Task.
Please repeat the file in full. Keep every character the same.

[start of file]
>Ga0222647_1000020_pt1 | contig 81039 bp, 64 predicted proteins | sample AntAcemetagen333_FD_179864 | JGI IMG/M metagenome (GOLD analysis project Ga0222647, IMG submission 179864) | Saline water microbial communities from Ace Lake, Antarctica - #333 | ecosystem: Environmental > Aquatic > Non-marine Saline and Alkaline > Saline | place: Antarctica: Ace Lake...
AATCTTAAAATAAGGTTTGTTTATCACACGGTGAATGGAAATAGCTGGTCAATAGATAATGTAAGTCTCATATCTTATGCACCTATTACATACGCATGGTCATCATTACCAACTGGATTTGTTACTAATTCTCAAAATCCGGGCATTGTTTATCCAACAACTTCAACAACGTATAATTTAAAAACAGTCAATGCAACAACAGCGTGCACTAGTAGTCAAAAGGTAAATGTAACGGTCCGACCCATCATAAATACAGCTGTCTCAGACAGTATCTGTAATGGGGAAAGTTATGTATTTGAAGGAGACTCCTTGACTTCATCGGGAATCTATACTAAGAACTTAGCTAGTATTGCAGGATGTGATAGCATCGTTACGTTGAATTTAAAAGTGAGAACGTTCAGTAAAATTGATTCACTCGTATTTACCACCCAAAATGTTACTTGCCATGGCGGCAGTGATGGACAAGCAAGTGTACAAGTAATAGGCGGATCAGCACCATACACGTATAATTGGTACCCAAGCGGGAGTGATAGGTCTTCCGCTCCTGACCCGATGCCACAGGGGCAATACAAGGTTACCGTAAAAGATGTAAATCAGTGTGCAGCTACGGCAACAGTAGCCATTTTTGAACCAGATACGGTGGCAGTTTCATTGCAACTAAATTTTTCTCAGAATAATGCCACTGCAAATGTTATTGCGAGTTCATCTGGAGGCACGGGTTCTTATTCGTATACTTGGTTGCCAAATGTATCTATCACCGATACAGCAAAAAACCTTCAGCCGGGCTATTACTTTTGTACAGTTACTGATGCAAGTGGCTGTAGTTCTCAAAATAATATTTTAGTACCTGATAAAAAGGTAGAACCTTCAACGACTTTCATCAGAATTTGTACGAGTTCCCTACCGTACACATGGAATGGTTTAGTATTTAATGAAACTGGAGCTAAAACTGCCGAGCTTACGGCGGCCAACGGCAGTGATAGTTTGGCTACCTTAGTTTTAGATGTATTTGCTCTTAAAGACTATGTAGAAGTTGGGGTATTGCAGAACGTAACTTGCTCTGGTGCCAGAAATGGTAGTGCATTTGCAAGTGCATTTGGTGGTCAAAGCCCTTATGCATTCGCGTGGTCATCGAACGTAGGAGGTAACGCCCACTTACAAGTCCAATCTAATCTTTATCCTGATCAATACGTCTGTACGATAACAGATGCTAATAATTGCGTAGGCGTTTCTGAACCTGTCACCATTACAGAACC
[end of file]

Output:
>Ga0222647_1000020_pt1 | contig 81039 bp, 64 predicted proteins | sample AntAcemetagen333_FD_179864 | JGI IMG/M metagenome (GOLD analysis project Ga0222647, IMG submission 179864) | Saline water microbial communities from Ace Lake, Antarctica - #333 | ecosystem: Environmental > Aquatic > Non-marine Saline and Alkaline > Saline | place: Antarctica: Ace Lake...
AATCTTAAAATAAGGTTTGTTTATCACACGGTGAATGGAAATAGCTGGTCAATAGATAATGTAAGTCTCATATCTTATGCACCTATTACATACGCATGGTCATCATTACCAACTGGATTTGTTACTAATTCTCAAAATCCGGGCATTGTTTATCCAACAACTTCAACAACGTATAATTTAAAAACAGTCAATGCAACAACAGCGTGCACTAGTAGTCAAAAGGTAAATGTAACGGTCCGACCCATCATAAATACAGCTGTCTCAGACAGTATCTGTAATGGGGAAAGTTATGTATTTGAAGGAGACTCCTTGACTTCATCGGGAATCTATACTAAGAACTTAGCTAGTATTGCAGGATGTGATAGCATCGTTACGTTGAATTTAAAAGTGAGAACGTTCAGTAAAATTGATTCACTCGTATTTACCACCCAAAATGTTACTTGCCATGGCGGCAGTGATGGACAAGCAAGTGTACAAGTAATAGGCGGATCAGCACCATACACGTATAATTGGTACCCAAGCGGGAGTGATAGGTCTTCCGCTCCTGACCCGATGCCACAGGGGCAATACAAGGTTACCGTAAAAGATGTAAATCAGTGTGCAGCTACGGCAACAGTAGCCATTTTTGAACCAGATACGGTGGCAGTTTCATTGCAACTAAATTTTTCTCAGAATAATGCCACTGCAAATGTTATTGCGAGTTCATCTGGAGGCACGGGTTCTTATTCGTATACTTGGTTGCCAAATGTATCTATCACCGATACAGCAAAAAACCTTCAGCCGGGCTATTACTTTTGTACAGTTACTGATGCAAGTGGCTGTAGTTCTCAAAATAATATTTTAGTACCTGATAAAAAGGTAGAACCTTCAACGACTTTCATCAGAATTTGTACGAGTTCCCTACCGTACACATGGAATGGTTTAGTATTTAATGAAACTGGAGCTAAAACTGCCGAGCTTACGGCGGCCAACGGCAGTGATAGTTTGGCTACCTTAGTTTTAGATGTATTTGCTCTTAAAGACTATGTAGAAGTTGGGGTATTGCAGAACGTAACTTGCTCTGGTGCCAGAAATGGTAGTGCATTTGCAAGTGCATTTGGTGGTCAAAGCCCTTATGCATTCGCGTGGTCATCGAACGTAGGAGGTAACGCCCACTTACAAGTCCAATCTAATCTTTATCCTGATCAATACGTCTGTACGATAACAGATGCTAATAATTGCGTAGGCGTTTCTGAACCTGTCACCATTACAGAACC